Saturday, October 16, 2010

An Unraveling, Of Sorts

It is possible to stumble upon the unknown in Bombay even after spending a lifetime here. I visited a set of fairly standard-issue corporate offices this morning – there was little traffic to contend with, and I managed to make my appointment well ahead of time. As I took a turn off the main road to find my way to the parking lot, I was suddenly confronted by a totally different landscape – acres of land, still green with shrubbery, upon which were situated the crumbling shells of abandoned textile mills.

Bombay’s mills are rapidly being converted into shopping complexes, residential and commercial properties, parking lots, hotels and even nightclubs. This is a city hungry for real estate, and any available space is acquired and redeveloped with unusual rapacity. But remnants of the city’s past – moss and lichen covered chimneys, rusting gates and signboards, stone-built sheds and storehouses, dilapidated structures that will soon be dismantled by wrecking balls – are still visible, most notably in central Bombay.

In the immediate aftermath of the textile industry’s bitter and acrimonious collapse, a pall of gloom hung over the mills. Rumors began to swirl around these contested tracts of land – some of them were believed to be haunted, others actually became sites for petty crime, even murder. Soon, the mills were visited only by the suspect – prostitutes, drug dealers, gangsters. Even today, late at night, the streetlights in many of these precincts are dimmer, the roads are wider and darker, and the by lanes are quieter.

Much has been made of the dismantling of the mill-based ecosystem. The erosion of tenements, community kitchens, recreational spaces, local celebrations and festivals has been swift and seems irreversible. Urban activists are attempting to document these spaces and nuances by collecting narratives and memories and organizing seminars and lecture series. But the oncoming surge of gated communities, superstores and supermarkets is insistent, and is bringing a new demographic and culture in its wake. This is evolution, of course – but the new seems very roughly grafted onto the old, and it is obvious that stakeholders in the mill communities have had very little control over the terms of the ‘revitalization.’  

All cities change, constantly. But it is critical to attempt to negotiate such changes collectively. This is why the mills are symptomatic of so much that has gone wrong in Bombay - unemployment and concomitant resentment run deep, and today the area is not so much a saffron as a linguistic bastion, home to political parties that preach parochialism and peddle violence.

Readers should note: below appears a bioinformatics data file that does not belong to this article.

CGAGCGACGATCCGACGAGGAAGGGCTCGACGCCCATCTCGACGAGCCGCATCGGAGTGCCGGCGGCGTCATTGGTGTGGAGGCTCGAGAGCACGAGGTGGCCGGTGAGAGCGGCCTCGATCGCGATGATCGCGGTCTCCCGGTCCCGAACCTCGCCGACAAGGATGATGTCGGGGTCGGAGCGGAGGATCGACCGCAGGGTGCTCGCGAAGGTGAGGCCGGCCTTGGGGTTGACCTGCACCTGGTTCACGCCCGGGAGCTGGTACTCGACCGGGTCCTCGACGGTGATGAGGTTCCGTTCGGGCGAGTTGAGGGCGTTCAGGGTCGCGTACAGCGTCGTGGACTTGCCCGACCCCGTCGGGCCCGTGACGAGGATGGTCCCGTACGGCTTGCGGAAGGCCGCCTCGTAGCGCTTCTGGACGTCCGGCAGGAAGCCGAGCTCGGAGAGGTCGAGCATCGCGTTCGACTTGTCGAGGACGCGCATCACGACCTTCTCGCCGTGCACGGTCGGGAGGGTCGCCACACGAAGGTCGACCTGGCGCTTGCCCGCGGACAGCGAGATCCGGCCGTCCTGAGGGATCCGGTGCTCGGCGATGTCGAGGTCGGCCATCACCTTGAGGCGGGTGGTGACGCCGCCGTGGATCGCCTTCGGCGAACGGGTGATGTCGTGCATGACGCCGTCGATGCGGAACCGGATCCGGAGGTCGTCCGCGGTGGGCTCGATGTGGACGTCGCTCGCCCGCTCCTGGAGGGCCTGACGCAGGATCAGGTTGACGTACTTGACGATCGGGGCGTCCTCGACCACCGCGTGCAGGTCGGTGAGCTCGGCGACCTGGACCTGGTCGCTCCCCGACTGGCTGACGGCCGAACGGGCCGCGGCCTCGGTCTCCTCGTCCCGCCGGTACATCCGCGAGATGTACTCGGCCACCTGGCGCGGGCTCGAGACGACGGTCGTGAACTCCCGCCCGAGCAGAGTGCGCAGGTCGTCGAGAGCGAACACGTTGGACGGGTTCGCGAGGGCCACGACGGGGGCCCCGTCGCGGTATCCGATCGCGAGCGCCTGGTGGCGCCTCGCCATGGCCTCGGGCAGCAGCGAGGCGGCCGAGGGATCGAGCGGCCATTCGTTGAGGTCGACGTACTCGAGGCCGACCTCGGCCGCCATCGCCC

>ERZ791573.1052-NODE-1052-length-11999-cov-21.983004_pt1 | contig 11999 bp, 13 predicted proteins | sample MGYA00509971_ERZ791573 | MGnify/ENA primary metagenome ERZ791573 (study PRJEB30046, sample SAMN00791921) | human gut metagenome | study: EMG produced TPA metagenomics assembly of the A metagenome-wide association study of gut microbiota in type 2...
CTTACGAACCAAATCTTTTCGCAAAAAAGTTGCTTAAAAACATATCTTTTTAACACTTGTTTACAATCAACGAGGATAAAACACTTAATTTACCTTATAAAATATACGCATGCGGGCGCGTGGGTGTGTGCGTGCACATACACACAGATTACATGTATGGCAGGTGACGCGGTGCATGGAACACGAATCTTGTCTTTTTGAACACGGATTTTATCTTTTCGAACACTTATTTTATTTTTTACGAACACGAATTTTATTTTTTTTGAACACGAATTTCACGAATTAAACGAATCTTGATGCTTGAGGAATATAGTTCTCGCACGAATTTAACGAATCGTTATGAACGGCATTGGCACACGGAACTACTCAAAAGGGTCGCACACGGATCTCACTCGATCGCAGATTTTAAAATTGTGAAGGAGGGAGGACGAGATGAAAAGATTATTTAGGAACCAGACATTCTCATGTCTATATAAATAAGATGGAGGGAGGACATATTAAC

I spent two and a half years working in a redeveloped office complex in central Bombay. My surroundings felt oddly unfamiliar – to step out of the office was to stand out, to be conspicuous. I may have been a resident of the city, but I obviously came from someplace else. Since then, I have felt this way several times – not only in Parel, but across the city. Most of the newer offices and residential complexes I have visited seem to bear little relation to their immediate environment, and it is often easy to identify who occupies which side of these micro divides.

Like most people, I appreciate being pleasantly surprised by my city. But I find it somewhat discomfiting that I need to travel only fifteen minutes away from home to feel like I no longer ‘belong.’ Urban coexistence is many things, but I cannot accept that it involves occupying self-contained worlds that overlap only occasionally, in the most superficial ways. 

Friday, October 8, 2010


There are certain things that can never fail to tug at your heart. Going through old photos is one of them.

I spent the better part of one of my evenings this week rummaging through stacks of dog-eared photos and dusty albums for a photo montage my parents wanted to put together. I had expected to stumble upon the embarrassing and the amusing - photos of my mother in bell-bottoms, photos of my father taken during his (mercifully) short experiment with a beard, photos of my aunt in shoulder pads, photos of a gap-toothed, boyish self. 

But something else happened. It was as if memory, long stoppered, had suddenly been set free in all its bittersweetness. Over the course of a few hours, I saw my grandparents as newlyweds, as first-time parents, young, ebullient, full of ambitions and hopes. I saw my parents, aunts and uncles as wide-eyed and wild-haired children and awkward adolescents. I saw my family as it had once been - closer in both joy and sorrow - before disputes over property, business, and insults real and imagined bred resentment and fractured relationships. Looking at those smiling faces made me long to reach back into the past, to warn them of the untimely deaths, debilitating diseases and bitter arguments that lay ahead. 

It would be wrong to say that all I felt was sorrow and nostalgia. Because those stacks also captured moments of unalloyed joy - celebrations to mark a birthday or the purchase of a first home and a first car, weddings, graduations, holidays. I realized that many of those familiar faces had in fact formed the unvarying, unchanging nucleus of my 'family life.' And there was ample fodder for jokes - photos providing unassailable evidence of questionable sartorial choices and hair styles gone awry.